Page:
It's easy to get caught up in the drama of New Jersey's battle to bring legalized sports betting to the state. So far, the maneuvering has had some of the excitement of a championship series.
But while following the state's effort may feel like watching a sporting event, the outcome is unlikely to be a game-changer.
If you're keeping score, Tuesday's 3rd U.S. Circuit Court of Appeals ruling means New Jersey is down 2-0 against the sports leagues that have challenged a state law legalizing sports betting. But the plucky underdog is still on his feet and is pledging to go all the way.
The appeals court agreed with a February ruling by a U.S. District Court judge that the state could not implement sports betting in defiance of the 1992 Professional and Amateur Sports Protection Act. That federal law limited sports betting to the four states that had some form of it at the time - Nevada, Montana, Delaware and Oregon - and gave New Jersey a year to legalize sports betting. But an attempt to put the issue before state voters never made it out of the Legislature at the time.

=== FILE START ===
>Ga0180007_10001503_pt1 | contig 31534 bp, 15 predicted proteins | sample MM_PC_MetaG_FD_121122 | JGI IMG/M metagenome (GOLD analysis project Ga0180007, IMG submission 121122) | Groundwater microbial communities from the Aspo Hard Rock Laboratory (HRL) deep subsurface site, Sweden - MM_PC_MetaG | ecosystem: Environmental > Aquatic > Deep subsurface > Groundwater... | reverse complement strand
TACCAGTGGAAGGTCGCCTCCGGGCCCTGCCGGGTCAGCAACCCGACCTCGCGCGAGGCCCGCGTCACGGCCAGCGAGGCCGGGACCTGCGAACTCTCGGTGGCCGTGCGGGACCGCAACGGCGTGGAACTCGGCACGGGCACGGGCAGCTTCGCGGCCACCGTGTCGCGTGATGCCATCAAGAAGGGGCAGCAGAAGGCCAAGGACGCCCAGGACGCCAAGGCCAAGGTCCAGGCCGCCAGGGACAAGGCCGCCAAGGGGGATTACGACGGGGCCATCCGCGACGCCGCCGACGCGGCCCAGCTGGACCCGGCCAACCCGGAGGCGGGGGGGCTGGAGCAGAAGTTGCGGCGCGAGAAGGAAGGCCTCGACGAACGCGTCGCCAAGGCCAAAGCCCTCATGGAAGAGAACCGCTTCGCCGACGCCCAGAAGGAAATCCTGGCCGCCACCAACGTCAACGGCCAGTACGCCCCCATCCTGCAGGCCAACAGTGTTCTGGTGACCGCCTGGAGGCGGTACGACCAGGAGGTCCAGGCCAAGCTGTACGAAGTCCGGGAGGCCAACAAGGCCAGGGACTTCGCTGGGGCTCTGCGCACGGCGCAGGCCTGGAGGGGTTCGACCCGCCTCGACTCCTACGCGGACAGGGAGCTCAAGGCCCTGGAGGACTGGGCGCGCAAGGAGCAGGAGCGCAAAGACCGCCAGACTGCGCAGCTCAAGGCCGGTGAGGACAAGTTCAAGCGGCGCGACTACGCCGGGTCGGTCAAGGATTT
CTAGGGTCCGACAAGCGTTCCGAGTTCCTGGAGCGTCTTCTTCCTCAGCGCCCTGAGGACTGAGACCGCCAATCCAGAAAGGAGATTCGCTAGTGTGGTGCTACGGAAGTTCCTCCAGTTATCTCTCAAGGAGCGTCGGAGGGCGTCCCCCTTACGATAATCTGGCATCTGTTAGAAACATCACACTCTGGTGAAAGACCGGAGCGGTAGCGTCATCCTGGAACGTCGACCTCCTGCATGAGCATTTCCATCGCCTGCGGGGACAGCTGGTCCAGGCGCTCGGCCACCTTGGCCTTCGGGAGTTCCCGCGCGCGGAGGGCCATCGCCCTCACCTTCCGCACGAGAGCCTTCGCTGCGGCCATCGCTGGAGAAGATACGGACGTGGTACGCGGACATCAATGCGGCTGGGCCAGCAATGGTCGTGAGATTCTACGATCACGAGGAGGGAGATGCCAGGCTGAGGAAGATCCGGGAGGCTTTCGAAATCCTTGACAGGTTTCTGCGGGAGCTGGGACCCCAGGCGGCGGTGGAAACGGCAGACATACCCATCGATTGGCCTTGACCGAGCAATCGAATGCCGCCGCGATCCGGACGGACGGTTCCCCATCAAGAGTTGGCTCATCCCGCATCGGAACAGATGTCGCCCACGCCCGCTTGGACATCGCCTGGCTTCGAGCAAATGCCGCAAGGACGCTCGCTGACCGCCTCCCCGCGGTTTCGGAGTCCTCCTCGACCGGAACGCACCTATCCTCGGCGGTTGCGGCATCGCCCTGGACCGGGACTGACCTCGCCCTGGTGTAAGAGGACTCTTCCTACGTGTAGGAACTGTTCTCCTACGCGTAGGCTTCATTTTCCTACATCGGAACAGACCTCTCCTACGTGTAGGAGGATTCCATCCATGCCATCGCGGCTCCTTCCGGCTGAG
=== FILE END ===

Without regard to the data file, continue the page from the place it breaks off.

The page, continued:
In 2011, New Jersey voters approved a constitutional amendment to allow sports betting. The Legislature quickly passed a bill to bring sports betting to racetracks and Atlantic City casinos, and Gov. Chris Christie signed it into law in January 2012.
Christie said Tuesday he hopes the U.S. Supreme Court will take the case. Sports-betting advocates are encouraged by a dissent from one of three appeals court judges, who said he did not think the 1992 federal law was constitutional.
Meanwhile, U.S. Rep. Frank LoBiondo, R-2nd, and other members of the state's congressional delegation said they would continue to push for federal legislation to allow sports betting in New Jersey.
Still, no oddsmaker would call New Jersey's bid anything but a long shot.
And even if the state does succeed, it is unlikely that the payoff will be anywhere near what sports-betting supporters have predicted. A ruling nullifying the federal sports-betting ban would allow every state to legalize sports betting. We'd have no great advantage.
That doesn't mean there wouldn't be some benefit for the state and for Atlantic City, where casinos might be able to draw crowds by promoting big sporting events. And even a modest bump in gaming revenue would be welcome.
So we wish state officials well as they continue this fight. But the rest of us should be wary about getting our hopes up, either about the eventual outcome of the legal challenges or about the boon sports betting would be.